One type of preparatory modulation involved selective processing of motion. Strong motion selectivity during the cue period was observed in a left posterior parietal region very similar to that activated in our previous study of preparatory processes related to motion detection (Shulman et al., 1999). Since the control task in the current study involved an active discrimination (color matching) rather than passive viewing (the control in the prior study), the present results show that these activated regions were motion selective. Interestingly, motion-selective activations were observed on blocked scans as well as on mixed scans, indicating that the motion-selective process was engaged when the task-relevant dimension was fixed and the cue only provided direction information. This result is consistent with prior evidence that the motion-selective process is directionally specific (Shulman et al., 1999).

Preparatory activity for the selective processing of motion was not observed in occipital regions. In our previous study, cue direction was specified by an arrow rather than by a word. Although MT+ activation was significantly greater following an arrow cue than a passive viewing cue, this activation was transient (Shulman et al., 1999), indicating that MT+ was not involved in maintaining the cue information. Similar transient MT+ responses were produced by an arrow cue specifying the location of a target (Corbetta et al., 2000). These results indicate that top-down control signals do not invariably produce sustained pre-activations of early visual areas in anticipation of a target (Chawla et al., 1999; Kastner et al., 1999).

Motion-selective modulations of stimulus-evoked BOLD signals were also observed during the test period (Culham et al., 1998). The magnitude of the BOLD signal in a variety of dorsal areas was larger for motion than color judgments involving the identical stimulus. Some modulations occurred in a left posterior parietal region that was also modulated during the cue period, indicating that it engaged both preparatory and stimulus-evoked attentional processes. However, stimulus-evoked modulations were also observed uniquely in a larger set of regions in frontal (R precentral/SFs), parietal (R SPL and IPs, R bilateral precuneus), and occipital cortex (bilateral MT+, right TOs). The motion-selective preparatory signal in left posterior parietal cortex may have been the instruction signal for these additional modulations during the test period.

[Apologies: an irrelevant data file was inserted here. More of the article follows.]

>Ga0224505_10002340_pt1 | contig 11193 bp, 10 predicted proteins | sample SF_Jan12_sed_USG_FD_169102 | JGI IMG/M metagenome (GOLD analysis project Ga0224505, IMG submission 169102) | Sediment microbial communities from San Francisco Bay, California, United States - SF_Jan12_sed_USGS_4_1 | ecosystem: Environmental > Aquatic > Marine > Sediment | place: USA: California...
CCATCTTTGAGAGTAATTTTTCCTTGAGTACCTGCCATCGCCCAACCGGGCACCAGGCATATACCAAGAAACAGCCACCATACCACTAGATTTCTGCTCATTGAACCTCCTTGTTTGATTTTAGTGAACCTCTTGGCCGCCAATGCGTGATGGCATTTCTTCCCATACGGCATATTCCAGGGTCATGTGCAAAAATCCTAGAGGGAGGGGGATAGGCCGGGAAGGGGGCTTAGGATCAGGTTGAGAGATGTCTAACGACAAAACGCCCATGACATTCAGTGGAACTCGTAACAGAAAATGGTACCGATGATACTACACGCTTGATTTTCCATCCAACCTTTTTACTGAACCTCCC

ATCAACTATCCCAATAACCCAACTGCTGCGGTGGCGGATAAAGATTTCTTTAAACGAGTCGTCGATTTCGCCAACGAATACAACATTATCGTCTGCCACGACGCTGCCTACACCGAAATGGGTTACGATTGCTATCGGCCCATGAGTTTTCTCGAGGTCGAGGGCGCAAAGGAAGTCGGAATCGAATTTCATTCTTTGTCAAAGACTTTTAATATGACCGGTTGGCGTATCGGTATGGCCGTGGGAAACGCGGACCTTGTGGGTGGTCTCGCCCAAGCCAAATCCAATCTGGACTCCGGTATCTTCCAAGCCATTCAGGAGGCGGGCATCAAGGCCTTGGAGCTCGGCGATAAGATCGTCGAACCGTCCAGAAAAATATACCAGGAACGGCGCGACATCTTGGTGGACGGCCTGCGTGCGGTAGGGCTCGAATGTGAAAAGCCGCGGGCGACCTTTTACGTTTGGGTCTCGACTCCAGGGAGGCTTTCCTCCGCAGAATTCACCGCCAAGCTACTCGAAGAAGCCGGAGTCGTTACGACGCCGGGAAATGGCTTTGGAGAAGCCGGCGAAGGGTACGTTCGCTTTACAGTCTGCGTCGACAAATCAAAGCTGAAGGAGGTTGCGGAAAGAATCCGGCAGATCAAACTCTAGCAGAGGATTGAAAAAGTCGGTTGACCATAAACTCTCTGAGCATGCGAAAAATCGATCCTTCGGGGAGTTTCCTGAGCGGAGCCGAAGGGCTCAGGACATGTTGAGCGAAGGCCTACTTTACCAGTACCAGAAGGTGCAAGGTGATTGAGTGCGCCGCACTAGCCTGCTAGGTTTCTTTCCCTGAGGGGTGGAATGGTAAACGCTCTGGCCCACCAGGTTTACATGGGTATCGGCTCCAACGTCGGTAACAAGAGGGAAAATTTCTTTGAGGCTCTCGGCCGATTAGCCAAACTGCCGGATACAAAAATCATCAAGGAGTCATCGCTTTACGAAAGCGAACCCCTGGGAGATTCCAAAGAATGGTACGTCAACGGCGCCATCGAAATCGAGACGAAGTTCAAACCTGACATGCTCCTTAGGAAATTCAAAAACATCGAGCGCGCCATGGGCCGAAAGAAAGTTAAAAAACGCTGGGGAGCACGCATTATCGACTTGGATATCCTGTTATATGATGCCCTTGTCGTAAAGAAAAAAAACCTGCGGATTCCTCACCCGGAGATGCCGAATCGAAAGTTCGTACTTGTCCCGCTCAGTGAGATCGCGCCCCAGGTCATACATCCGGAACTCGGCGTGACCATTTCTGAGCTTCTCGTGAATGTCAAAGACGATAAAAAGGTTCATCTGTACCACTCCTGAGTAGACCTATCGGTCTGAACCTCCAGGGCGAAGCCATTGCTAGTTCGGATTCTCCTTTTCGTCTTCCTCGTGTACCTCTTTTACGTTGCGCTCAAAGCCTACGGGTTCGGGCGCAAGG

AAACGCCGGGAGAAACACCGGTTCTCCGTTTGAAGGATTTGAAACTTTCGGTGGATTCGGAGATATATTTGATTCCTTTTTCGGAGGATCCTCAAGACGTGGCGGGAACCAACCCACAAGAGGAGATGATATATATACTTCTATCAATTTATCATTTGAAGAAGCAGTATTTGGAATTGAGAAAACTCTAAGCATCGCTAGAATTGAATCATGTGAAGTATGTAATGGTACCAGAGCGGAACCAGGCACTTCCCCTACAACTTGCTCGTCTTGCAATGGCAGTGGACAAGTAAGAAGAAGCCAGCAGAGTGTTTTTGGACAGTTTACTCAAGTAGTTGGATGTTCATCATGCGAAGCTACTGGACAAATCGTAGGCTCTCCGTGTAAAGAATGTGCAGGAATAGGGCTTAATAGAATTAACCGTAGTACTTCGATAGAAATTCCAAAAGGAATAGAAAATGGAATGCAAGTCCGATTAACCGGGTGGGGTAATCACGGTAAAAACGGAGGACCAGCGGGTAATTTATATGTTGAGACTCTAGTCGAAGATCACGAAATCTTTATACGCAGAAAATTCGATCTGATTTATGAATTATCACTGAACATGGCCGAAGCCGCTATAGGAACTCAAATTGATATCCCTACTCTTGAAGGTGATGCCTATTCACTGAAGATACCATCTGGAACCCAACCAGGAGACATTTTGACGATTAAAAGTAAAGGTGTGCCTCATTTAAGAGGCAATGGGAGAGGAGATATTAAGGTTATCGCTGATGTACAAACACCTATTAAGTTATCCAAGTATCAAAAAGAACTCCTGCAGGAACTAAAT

Specification of Task-relevant Information

Since the test stimulus was the same during the motion and color tasks, it was necessary to specify which dimension should be selectively processed. On blocked scans, this information could be tonically maintained. On mixed scans, however, the appropriate modulation had to be generated each trial, accounting for the observed difference in the BOLD signal on mixed and blocked scans. The BOLD signal in regions affected by Cue Mode, as well as behavioral accuracy, was not affected by whether the task-relevant dimension on the previous trial was the same or different. This result indicates that a task set and corresponding modulation was generated each trial, regardless of the task set on the previous trial.

The present study manipulated the task-relevant stimulus dimension (e.g. color and motion), thereby changing how the test stimuli were mapped onto responses. We suggest that the process indexed by Cue Mode was involved in specifying which input should control the response. This hypothesis explains why it was not engaged on blocked scans, even though the cued feature changed over trials (e.g. leftward and rightward motion were cued on different trials). Since only one motion direction and one hue appeared in the test stimulus (e.g. red dots moving left), knowledge of the task-relevant dimension was sufficient to specify which input should be linked to a response. If two superimposed dot patterns had been presented (e.g. red dots moving left, green dots moving right), then knowledge of the task-relevant feature (e.g. left), not just the dimension, would have been necessary to link an input to a response. The current hypothesis predicts that under these conditions, task-specification signals would have been generated in scans in which the cue dimension was blocked.

Preparatory neural correlates of task specification were observed in left frontal cortex and left IPs. During the cue period, a region in left dIFg/IFs showed only an effect of task specification, with no modulation related to the task-relevant dimension, indicating that the task-specification signals generalized over dimensions. A very similar region has been activated in encoding tasks involving materials that can be verbally coded (e.g. words, namable objects) (Kelley et al., 1998). We suggest that this left frontal region was engaged in the current study by verbal coding processes related to the specification of task information and sent this information to left posterior parietal cortex. The left frontal region did not show significant task-specification effects during the subsequent test period. Although this is a null result, it is consistent with the hypothesis that it was primarily involved in the initial coding of task specification. In contrast, left parietal cortex did show significant task-specification effects during the test period, possibly reflecting on-line maintenance of task information as the trial proceeded.